A New York Times article on the case notes that there are approximately 3,600 people living on the streets in New York City. Last fall, five homeless men were murdered and one was injured by a man with a history of mental illness.
Source: New York Times
Elder Abuse: A Hot Practice Area
This issue of Wisconsin Lawyer continues its series on how lawyers can help older clients avoid or end elder abuse.
If population statistics are any indication, elder law will continue to be a hot practice area for the next two decades.
According to Wisconsin’s Aging Plan for Older People (2019-21), “Wisconsin’s population aged 65 and older is projected to increase from 780,000 residents in 2010 to over 1.5 million by 2040.”
By 2040, almost one in four individuals (25 percent) of the Wisconsin population will be 65 or older.
Fifty years ago, in 1970, about 11 percent of the population was 65 or older. Who will this aging population turn to for legal help with elder abuse, estate planning, and other issues that affect older adults?
Look to the State Bar of Wisconsin Elder Law & Special Needs Section for information and resources on this hot practice area.
“Code is law, and law is increasingly becoming code.”
– Prof. Alex “Sandy” Pentland of the Massachusetts Institute of Technology (MIT). He’s talking about computer code in his article, “A Perspective on Legal Algorithms,” published in the MIT Computational Law Report.
“Most laws and regulations are just algorithms that human organizations execute, but now legal algorithms are beginning to be executed by computers as an extension of human bureaucracies,” he writes.
While Prof. Pentland believes legal algorithms are driven by “the growing need for access to justice and the ambition for greater efficiency and predictability in modern business,” he also recognizes that computers cannot replace human judgment and interpretation.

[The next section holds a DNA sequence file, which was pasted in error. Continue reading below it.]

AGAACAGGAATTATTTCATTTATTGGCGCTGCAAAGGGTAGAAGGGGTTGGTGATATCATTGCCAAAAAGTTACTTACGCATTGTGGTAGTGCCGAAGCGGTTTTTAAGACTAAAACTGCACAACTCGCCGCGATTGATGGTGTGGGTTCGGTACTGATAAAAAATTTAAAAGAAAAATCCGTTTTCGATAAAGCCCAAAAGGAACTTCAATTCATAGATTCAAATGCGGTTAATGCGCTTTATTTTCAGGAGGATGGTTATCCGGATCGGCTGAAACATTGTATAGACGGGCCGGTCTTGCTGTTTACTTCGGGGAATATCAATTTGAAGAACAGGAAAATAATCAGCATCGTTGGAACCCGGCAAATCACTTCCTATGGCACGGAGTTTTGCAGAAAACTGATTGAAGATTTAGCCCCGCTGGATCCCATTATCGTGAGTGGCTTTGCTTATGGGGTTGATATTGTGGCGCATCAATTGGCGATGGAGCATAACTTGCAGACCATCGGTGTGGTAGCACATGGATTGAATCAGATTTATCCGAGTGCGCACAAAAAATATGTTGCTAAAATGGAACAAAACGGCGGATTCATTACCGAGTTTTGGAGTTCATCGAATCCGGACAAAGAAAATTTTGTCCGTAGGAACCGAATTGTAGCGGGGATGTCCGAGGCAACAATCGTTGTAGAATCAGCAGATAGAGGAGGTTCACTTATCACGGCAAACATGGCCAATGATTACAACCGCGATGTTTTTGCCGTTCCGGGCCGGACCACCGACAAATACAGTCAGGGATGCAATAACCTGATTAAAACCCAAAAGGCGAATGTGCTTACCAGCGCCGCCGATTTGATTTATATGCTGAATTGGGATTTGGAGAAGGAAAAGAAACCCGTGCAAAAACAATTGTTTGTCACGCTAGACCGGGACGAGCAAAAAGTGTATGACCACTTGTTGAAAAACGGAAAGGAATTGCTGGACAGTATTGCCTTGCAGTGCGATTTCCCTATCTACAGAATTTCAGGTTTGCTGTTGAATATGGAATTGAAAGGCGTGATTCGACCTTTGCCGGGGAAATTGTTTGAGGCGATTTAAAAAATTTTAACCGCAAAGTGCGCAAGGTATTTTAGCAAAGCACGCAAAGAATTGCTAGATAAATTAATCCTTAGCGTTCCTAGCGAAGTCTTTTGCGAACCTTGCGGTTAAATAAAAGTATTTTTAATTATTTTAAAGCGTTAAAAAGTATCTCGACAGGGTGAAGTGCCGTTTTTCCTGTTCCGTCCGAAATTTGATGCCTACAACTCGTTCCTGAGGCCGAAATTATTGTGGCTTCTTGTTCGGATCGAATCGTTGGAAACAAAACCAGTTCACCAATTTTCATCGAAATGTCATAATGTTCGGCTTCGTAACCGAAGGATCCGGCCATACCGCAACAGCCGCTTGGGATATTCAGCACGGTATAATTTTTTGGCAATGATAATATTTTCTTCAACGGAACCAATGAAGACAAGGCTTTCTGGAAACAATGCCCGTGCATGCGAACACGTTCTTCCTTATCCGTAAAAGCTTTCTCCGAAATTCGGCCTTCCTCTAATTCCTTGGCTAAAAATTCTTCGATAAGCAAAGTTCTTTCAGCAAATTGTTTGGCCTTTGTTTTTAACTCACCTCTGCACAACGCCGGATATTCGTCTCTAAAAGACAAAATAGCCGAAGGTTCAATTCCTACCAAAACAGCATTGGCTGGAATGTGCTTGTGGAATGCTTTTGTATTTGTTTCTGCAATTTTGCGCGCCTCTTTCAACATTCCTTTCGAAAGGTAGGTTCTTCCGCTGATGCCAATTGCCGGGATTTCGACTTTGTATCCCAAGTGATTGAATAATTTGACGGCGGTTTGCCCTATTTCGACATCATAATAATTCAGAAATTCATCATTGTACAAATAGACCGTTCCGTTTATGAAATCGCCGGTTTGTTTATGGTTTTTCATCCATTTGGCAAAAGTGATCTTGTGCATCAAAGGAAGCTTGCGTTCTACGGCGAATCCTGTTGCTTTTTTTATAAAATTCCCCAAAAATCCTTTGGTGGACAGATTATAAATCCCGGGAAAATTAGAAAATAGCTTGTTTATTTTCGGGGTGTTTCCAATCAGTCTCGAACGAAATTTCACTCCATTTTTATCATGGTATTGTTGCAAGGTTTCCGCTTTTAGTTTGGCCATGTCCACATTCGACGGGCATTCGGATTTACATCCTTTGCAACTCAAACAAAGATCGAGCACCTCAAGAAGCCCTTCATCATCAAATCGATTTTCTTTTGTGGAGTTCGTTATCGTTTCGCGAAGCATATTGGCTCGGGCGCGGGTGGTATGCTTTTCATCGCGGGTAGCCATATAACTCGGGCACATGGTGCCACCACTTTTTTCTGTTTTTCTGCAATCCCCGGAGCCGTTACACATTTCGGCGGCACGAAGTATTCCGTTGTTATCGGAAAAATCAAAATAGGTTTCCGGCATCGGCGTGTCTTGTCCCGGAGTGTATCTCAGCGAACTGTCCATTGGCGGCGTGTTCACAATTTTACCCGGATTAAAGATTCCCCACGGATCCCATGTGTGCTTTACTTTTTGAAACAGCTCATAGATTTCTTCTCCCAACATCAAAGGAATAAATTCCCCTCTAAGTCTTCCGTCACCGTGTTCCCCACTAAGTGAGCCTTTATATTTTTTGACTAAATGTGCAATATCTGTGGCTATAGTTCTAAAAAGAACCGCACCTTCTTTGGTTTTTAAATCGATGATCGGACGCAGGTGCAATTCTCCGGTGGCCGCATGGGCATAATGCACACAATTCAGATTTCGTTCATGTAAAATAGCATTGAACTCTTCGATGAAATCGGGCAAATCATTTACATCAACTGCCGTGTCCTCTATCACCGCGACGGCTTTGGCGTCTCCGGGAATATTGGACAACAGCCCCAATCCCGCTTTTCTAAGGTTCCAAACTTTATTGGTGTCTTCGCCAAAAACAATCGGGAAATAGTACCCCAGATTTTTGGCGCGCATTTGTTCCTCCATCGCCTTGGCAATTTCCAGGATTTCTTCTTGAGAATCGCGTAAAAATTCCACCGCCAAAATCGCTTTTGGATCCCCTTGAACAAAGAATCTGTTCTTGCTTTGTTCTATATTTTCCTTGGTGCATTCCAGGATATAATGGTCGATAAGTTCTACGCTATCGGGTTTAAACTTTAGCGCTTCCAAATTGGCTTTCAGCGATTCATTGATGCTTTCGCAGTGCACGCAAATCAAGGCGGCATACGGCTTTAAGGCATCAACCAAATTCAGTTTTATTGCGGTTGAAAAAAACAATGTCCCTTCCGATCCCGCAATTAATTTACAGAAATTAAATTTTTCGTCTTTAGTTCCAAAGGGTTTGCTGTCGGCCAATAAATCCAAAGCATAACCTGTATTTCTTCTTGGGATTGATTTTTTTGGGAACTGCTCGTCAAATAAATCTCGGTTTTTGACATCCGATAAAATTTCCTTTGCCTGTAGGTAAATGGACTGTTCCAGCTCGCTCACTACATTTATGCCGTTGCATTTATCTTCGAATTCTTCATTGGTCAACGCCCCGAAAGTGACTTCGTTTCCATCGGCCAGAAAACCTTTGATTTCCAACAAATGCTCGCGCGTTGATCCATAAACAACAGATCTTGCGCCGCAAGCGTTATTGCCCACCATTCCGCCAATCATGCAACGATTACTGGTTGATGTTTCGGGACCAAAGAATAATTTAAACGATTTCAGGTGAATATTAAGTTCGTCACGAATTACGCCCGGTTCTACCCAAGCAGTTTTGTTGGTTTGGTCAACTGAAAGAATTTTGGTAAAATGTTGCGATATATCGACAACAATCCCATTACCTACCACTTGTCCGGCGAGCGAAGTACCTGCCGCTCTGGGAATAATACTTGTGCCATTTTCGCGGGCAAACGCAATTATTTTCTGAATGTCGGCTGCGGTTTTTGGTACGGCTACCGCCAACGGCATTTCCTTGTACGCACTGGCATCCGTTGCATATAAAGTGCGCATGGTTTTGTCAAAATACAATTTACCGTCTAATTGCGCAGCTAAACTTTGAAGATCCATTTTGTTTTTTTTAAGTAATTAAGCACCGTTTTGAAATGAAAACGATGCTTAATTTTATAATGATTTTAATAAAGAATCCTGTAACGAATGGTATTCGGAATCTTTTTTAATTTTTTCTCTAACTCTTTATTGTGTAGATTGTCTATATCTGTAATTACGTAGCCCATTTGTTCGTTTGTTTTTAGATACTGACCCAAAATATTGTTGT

A system of legal algorithms, Pentland says, will allow lawyers to create more robust legal agreements.
“As a consequence, the legal profession has the opportunity to transition from being a cost center and a source of friction, to a center for new business and opportunity creation,” he writes.
On the Radar
Ending Workplace Hair Discrimination
New Jersey recently joined New York and California in passing laws that prohibit workplace discrimination based on hairstyles. In a recent blog post, MWH Law Group in Milwaukee noted that a bill to ban hair discrimination is pending in the Wisconsin Legislature. The bill is called the Creating a Respectful and Open Workplace for Natural Hair (CROWN) Act (see AB 440).
“Men and women who choose to style their hair in braids, locks, twists, or in its natural afro texture experience resistance and sometimes repercussions at work for violating grooming policies,” the MWH blog post notes.
“Although there are federal and state laws against discrimination on the basis of race and ethnicity in the workplace, those laws do not include language that protects employees from hair discrimination.”
Reported decisions in Wisconsin have addressed workplace policies on beards and hair length, but not hair style.